• Ensures students at risk of radicalisation are identified and supported by the LDB
  • Has procedures for reporting and dealing with allegations of abuse against members of staff andvolunteers
  • Operates safe recruitment procedures
  • Designates a member of staff with sufficient authority to take lead responsibility for childprotection
  • Remedies any deficiencies or weaknesses in regard to child protection arrangements that arebrought to the Governing Body’s attention
  • The Governing Body will approve and annually review LDB policies and procedures.


The Role of the Deputy Lead Officer/S


The Deputy Lead Officer/s have a responsibility to:

  • Ensure that detailed and accurate written records are kept, even where that concern does not leadto a referral
  • Ensure that all such records are kept confidentially and securely
  • Maintain a centralised record of all safeguarding activity
  • Act as a focal point for staff concerns and liaison with other agencies and professionals
  • Lead a team of Safeguarding Nominates who act as points of contact for staff on child andvulnerable adult protection issues
  • Oversee the referral of cases of suspected abuse and allegations of abuse to the relevantinvestigating agencies. Regarding suspected issues of extremism and radicalisation, these will bereported to the Director of Student Services and External Relations who is the LDB’s Single Pointof Contact (SPOC) for all Prevent associated issues
  • Attend appropriate training as required to keep up to date with current knowledge and in fulfillingthe role as the Deputy Lead Officer/s.



The Role of the Safeguarding Nominates

 The Safeguarding Nominates:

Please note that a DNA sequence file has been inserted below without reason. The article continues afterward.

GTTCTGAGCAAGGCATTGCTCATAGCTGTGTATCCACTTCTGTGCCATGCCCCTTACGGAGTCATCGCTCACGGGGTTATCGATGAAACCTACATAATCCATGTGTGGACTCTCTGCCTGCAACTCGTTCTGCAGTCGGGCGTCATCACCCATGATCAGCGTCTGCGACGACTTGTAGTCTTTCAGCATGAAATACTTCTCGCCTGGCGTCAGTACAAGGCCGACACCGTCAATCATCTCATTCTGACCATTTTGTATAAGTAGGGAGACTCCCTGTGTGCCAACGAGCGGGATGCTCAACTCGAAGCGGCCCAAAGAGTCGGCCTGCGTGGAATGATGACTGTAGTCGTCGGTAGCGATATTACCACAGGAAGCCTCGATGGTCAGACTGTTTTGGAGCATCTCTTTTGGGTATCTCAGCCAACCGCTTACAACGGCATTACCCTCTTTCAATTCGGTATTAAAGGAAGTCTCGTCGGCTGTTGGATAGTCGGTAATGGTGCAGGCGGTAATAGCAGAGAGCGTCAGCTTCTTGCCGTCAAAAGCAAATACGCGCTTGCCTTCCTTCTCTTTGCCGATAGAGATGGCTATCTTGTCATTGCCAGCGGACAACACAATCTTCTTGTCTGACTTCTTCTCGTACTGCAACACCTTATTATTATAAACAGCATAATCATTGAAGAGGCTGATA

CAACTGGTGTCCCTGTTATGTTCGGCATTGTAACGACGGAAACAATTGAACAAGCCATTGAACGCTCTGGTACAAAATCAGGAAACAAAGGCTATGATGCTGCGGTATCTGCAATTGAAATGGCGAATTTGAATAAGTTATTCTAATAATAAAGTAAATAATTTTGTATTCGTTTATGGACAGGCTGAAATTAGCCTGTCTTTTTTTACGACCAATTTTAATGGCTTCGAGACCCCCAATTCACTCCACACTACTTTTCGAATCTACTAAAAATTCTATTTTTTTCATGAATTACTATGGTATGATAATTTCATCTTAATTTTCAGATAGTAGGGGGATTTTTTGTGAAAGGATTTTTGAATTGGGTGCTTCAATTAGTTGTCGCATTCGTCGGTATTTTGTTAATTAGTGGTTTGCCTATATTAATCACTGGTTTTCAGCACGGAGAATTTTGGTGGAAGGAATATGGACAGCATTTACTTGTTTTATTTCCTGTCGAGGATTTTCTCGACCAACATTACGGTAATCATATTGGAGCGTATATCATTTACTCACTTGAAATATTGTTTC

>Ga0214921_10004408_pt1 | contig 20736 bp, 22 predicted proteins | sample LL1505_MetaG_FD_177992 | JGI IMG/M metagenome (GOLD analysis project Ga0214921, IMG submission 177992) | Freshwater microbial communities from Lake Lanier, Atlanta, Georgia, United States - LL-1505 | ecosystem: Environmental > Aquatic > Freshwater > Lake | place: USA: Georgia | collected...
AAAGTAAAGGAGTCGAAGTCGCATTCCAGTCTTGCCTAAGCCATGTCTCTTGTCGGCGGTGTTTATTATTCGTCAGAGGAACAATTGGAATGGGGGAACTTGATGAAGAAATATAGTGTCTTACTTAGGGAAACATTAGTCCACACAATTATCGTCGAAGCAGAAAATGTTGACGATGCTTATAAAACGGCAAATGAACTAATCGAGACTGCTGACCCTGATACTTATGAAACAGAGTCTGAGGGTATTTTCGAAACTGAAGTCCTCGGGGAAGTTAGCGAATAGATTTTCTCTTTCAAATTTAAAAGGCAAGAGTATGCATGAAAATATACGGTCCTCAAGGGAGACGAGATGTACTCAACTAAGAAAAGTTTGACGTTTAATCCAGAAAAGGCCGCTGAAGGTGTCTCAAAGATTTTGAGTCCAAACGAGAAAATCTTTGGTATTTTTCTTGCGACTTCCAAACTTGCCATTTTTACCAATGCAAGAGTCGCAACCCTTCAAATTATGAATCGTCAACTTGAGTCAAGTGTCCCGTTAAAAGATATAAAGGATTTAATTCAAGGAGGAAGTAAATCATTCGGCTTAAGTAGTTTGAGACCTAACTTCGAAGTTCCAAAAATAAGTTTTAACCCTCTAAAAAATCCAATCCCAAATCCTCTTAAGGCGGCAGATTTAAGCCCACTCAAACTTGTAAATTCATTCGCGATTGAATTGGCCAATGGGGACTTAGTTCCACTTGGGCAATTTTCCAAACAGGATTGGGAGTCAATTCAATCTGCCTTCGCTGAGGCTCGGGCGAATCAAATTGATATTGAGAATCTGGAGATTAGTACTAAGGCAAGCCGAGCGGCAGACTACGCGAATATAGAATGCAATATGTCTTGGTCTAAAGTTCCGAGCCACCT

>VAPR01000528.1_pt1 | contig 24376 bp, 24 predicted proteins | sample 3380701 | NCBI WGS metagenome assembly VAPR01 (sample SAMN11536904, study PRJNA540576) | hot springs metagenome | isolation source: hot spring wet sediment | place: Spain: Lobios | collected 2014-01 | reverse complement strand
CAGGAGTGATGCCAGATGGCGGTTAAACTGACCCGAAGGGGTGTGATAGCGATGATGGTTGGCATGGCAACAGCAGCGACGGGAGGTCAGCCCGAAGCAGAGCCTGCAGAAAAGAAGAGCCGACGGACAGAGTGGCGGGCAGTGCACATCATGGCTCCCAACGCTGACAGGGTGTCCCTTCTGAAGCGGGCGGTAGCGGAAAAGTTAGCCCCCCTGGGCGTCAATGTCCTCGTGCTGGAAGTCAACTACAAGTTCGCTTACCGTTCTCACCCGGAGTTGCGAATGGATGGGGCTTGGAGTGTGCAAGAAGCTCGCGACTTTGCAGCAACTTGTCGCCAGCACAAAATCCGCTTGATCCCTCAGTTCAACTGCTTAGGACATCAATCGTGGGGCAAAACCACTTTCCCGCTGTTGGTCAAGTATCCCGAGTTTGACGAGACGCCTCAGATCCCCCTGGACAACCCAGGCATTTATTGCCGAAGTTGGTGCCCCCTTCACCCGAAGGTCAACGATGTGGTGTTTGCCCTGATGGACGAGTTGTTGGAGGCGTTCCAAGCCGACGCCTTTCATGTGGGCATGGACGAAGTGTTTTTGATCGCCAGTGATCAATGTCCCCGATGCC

• Act as a point of contact for staff on child and vulnerable adult protection issues
  • Act as a point of contact for children, young people and vulnerable adults studying in the LDB onissues relating to safeguarding, extremism and radicalisation
  • Know how to make an appropriate referral
  • Keep records of all contact and ensure these are passed on to the Lead Safeguarding officer
  • Discuss individual cases with staff on a “need to know basis” to protect children’s right toconfidentiality
  • Liaise with Social Services and Children’s Services in accordance with the Safeguarding ChildrenBoard and the Sutton Safeguarding Children Board procedures.

The Role of Individual Staff

 Everyone in the LDB must be alert to the possibility that any student could be the victim of abuse,neglect or radicalisation and must be familiar with these procedures to ensure they provide early help tothe individual. Concern about a student must be discussed with the Designated Safeguarding Lead, DeputyLead Officer/s or a Nominate immediately so that if necessary, a referral can be made without delay. Inurgent situations, referral must not be delayed.

Members of staff should not investigate child protection concerns. This is done by Children’s Social Care orthe Police. However, if a student says something, it is vital to listen carefully, so you can record and reportit accurately. Records will also assist other members of staff who may have concerns.

Confidentiality of Records

 Our students and their parents or carers have the right to expect all staff to deal sensitively andsympathetically with their situation. It is important that information is only available to those who need toknow it. Parents and carers and where appropriate, students should be told their right to confidentialitymay be breached if information comes to light suggesting possible harm to a young person. Childprotection issues relating to individual cases must not be subject to open discussion in the staff room orelsewhere in the LDB.

Members of staff should also remember not to promise to students to keep “secrets”.


 Working with Young People

 We recognise that young people, who are abused, neglected, or who witness abuse or neglect may find itdifficult to develop a sense of self worth. They may feel helpless, humiliated and a sense of blame. TheLDB may be the only stable, secure and predictable element in the lives of children and young people atrisk. When at LDB their behaviour may be challenging and defiant or they may be withdrawn. TheLDB will endeavour to support the student through: